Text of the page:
During the last few months we have had a number of practices find themselves in serious difficulties due to having no partnership agreement in place or their partnership agreement not being up to date.
We cannot stress strongly enough to all GPs & Practice Managers of the need to have an up to date partnership agreement in place for your practice. The agreement needs to be in place & signed at the same time as the NHS England contract variation documents when taking on any new partners.
We understand that this can seem unnecessary & costly, however the time and effort to minimise the risk of potential disputes with incoming partners by formalising your working relationship within a signed partnership agreement is vital.
Whenever you take on new partners, it is essential to update your practice’s partnership agreement. Once signed, this will formalise your working relationships, minimising the risk of disputes in the future.
What are the dangers of having no agreement in place?
As strange as it sounds, if you don’t have a written partnership agreement, your working relationships may be subject to a piece of legislation that came in to existence during Queen Victoria’s reign.
This is known as operating as a ‘partnership at Will’, governed by the provisions of the Partnership Act 1890 (“the Act”).
Unsurprisingly, this is not an ideal position for any modern GP partnership. Although the Act addresses some of the ground required in setting up and running a partnership, is has serious limitations:
- It is outdated
- It can have unwanted or intended consequences
- It is not robust enough to cover parts of a modern partnership
- It is not industry-specific
Further risks associated with a ‘partnership at Will’ include:
Mutual assessment periods
The Act does simply does not provide for such probationary periods. As such, if a new partner does not materialise into the addition that you had hoped, you will not have the ability or right to terminate their involvement.
The Act automatically deems equality in the share of profits, losses and capital of all partners – including your new one.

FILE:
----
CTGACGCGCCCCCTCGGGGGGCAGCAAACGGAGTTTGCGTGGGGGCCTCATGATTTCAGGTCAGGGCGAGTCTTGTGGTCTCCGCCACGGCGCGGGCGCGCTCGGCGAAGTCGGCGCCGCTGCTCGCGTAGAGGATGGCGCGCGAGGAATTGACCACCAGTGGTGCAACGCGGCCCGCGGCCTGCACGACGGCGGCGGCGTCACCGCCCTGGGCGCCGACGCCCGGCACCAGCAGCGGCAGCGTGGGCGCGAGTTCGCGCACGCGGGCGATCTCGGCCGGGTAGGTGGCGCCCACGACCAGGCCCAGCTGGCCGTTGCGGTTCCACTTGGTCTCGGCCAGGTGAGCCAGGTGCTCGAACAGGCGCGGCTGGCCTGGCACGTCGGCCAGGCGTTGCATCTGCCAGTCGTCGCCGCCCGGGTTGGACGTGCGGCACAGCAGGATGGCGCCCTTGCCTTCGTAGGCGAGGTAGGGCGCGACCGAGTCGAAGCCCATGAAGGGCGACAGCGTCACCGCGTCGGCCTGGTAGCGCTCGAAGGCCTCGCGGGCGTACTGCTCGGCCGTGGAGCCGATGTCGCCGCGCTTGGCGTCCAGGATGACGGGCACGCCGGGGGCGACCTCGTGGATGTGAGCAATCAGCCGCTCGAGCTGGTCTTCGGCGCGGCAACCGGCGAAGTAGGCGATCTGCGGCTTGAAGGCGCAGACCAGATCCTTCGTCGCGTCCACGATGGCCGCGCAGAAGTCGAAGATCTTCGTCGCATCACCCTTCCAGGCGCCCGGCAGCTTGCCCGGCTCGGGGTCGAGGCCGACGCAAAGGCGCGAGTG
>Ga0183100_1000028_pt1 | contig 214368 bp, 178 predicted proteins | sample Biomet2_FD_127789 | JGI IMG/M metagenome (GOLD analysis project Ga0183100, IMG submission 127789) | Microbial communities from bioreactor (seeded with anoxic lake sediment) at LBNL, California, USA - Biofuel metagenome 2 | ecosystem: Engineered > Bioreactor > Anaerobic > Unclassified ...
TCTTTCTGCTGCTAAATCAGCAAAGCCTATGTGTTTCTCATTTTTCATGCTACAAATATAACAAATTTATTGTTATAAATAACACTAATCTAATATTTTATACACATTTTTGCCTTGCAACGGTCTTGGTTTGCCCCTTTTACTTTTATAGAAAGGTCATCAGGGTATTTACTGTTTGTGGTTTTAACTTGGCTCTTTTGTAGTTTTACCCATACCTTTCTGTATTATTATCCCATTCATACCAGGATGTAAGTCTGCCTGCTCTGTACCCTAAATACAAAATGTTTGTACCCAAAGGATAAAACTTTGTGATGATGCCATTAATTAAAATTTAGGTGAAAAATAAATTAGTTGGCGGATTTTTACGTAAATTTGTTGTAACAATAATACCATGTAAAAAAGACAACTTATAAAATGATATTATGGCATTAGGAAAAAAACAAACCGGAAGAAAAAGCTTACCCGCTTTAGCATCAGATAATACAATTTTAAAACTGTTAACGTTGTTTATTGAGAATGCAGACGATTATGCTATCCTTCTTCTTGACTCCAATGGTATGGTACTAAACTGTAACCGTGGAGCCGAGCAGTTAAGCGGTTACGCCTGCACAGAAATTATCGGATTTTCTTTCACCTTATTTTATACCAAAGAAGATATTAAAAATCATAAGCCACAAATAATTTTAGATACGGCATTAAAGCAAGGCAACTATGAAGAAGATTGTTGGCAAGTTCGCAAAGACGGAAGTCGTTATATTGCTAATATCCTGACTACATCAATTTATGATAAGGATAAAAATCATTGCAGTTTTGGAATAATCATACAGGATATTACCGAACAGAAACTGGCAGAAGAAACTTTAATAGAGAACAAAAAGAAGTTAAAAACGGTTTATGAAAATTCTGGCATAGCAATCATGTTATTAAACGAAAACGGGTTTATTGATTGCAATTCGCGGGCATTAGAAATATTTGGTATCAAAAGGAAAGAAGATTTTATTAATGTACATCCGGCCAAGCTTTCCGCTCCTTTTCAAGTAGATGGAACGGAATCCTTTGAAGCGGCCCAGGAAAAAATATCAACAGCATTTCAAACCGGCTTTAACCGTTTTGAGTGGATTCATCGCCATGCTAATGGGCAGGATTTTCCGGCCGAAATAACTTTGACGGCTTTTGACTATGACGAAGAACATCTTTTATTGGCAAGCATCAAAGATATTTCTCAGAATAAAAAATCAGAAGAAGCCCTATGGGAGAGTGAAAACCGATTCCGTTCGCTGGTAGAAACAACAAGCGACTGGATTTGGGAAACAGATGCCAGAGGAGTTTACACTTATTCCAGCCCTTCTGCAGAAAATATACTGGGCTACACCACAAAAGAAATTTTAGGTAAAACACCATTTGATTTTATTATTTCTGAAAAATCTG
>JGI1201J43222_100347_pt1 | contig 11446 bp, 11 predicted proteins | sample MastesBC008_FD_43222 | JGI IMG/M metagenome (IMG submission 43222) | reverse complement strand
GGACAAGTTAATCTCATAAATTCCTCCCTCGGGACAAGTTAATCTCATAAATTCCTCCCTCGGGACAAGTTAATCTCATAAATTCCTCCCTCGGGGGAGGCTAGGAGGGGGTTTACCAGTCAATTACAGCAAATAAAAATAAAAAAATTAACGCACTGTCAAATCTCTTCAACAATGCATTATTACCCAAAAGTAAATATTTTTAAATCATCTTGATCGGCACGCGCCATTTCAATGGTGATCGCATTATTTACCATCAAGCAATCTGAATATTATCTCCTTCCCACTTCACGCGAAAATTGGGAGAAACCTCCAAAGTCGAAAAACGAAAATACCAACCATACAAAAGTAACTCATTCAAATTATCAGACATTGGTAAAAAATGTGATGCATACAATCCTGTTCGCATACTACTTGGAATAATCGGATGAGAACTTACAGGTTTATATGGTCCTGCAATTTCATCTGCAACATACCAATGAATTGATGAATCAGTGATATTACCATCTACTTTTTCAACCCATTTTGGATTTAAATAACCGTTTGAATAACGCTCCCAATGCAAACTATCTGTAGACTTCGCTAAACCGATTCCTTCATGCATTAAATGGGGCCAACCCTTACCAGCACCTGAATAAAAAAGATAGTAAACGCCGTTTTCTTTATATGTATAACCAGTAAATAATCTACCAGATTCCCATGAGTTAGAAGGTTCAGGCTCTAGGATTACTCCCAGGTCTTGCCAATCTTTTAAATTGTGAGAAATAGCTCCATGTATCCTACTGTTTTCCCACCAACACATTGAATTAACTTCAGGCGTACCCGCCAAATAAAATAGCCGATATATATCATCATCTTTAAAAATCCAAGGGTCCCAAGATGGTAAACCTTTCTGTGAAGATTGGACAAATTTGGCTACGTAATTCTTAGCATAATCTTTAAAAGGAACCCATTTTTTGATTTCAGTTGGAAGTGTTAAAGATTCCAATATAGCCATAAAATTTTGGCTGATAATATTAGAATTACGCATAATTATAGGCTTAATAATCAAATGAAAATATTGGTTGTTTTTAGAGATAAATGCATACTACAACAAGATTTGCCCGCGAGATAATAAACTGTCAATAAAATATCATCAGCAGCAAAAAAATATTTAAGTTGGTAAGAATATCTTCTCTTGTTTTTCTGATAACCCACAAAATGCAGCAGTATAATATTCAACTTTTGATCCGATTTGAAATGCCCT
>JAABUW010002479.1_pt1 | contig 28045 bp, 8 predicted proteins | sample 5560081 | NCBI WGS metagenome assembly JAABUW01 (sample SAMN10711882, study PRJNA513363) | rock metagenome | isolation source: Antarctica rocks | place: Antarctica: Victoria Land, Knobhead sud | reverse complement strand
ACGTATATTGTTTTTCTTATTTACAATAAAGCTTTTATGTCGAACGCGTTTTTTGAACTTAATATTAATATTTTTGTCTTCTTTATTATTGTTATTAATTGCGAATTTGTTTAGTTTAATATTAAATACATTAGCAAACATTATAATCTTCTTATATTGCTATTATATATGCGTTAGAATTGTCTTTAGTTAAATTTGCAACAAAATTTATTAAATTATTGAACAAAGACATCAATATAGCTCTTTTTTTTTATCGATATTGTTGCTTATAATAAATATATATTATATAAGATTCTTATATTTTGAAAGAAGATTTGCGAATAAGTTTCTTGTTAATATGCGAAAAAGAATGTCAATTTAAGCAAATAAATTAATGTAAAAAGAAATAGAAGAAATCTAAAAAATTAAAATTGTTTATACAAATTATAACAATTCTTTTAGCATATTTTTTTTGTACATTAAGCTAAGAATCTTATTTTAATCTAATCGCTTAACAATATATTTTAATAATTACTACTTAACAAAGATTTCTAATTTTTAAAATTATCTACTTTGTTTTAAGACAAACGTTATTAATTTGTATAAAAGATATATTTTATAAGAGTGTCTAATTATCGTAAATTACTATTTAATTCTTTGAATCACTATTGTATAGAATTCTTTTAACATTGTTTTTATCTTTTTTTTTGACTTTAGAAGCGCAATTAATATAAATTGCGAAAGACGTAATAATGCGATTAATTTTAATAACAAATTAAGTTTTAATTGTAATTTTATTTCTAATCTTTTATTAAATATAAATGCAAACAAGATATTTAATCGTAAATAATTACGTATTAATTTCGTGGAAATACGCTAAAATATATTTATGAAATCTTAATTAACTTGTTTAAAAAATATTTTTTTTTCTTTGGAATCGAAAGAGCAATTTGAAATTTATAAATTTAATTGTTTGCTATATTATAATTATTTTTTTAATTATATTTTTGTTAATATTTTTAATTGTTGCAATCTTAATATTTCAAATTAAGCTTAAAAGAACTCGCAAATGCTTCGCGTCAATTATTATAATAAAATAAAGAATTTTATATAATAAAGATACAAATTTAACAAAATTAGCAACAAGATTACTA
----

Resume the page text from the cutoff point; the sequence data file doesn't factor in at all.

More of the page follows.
The authority of partners
There are no effective limits on the authority of a partners to enter into arrangements which bind the partnership.
The Act does not adequately provide for assets which may be held by the partners individually as opposed to the partnership. It also provides limited assistance in identifying how partnership assets are to be valued and paid if a partner leaves.
Certain events, such as the bankruptcy of a partner, can trigger the automatic dissolution of the partnership. Such automatic dissolution can put your NHS contract at risk.
Any partner can serve notice to end the partnership at any time.
No partner can be expelled from the partnership by the other partners, irrespective of whether there are sound reasons to do so.
There are no provisions within the Act enabling a partner to retire without bringing the partnership to an end.
Leave and locum costs
The Act does not cover these issues.
Restrictions and duties
The provisions in the Act dealing with these points are non-specific and sparse.
With these risks in mind, we strongly recommend that you document the working relationship between all partners – including the new partner. By doing so, you will significantly reduce the risk of potential partnership disputes, particularly those which arise during the initial stages of taking on new partners, where their suitability – both professionally and personally – may still be under review.
BMA Case Study
Below is an example case study from the BMA, which shows the dangers of neglecting your partnership agreement;
Five partners ran a successful family practice in Canterbury. Only the three longest-serving partners had signed up to the partnership agreement; the agreement had always served them well, and their busy workload meant they never got round to updating it.
Unfortunately the newest partner, Dr Whittaker, began to significantly underperform. He no longer contributed to the management or administrative functions of the practice, and there were some concerns about his competency. After some time, they felt they had no choice but to expel him.
However, when they tried to expel Dr Whittaker under the terms of the partnership agreement, they encountered some unexpected complications.
Dr Whittaker claimed that, because he had never signed up to the agreement, he was not bound by it, and the practice was therefore operating as a Partnership at Will. This relationship is governed by laws written during Queen Victoria’s reign - known as the Partnership Act 1890. This Act meant that the other partners could not expel Dr Whittaker without dissolving the partnership, putting their core contract at risk.
To avoid escalating costs - both financially and in terms of time spent - the partners opted for mediation. They managed to expel Dr Whittaker, but only after he negotiated significantly more favourable terms of settlement than he would otherwise have been entitled to under the partnership agreement. The case took two years to resolve, placing a considerable strain on the partners’ working and personal lives.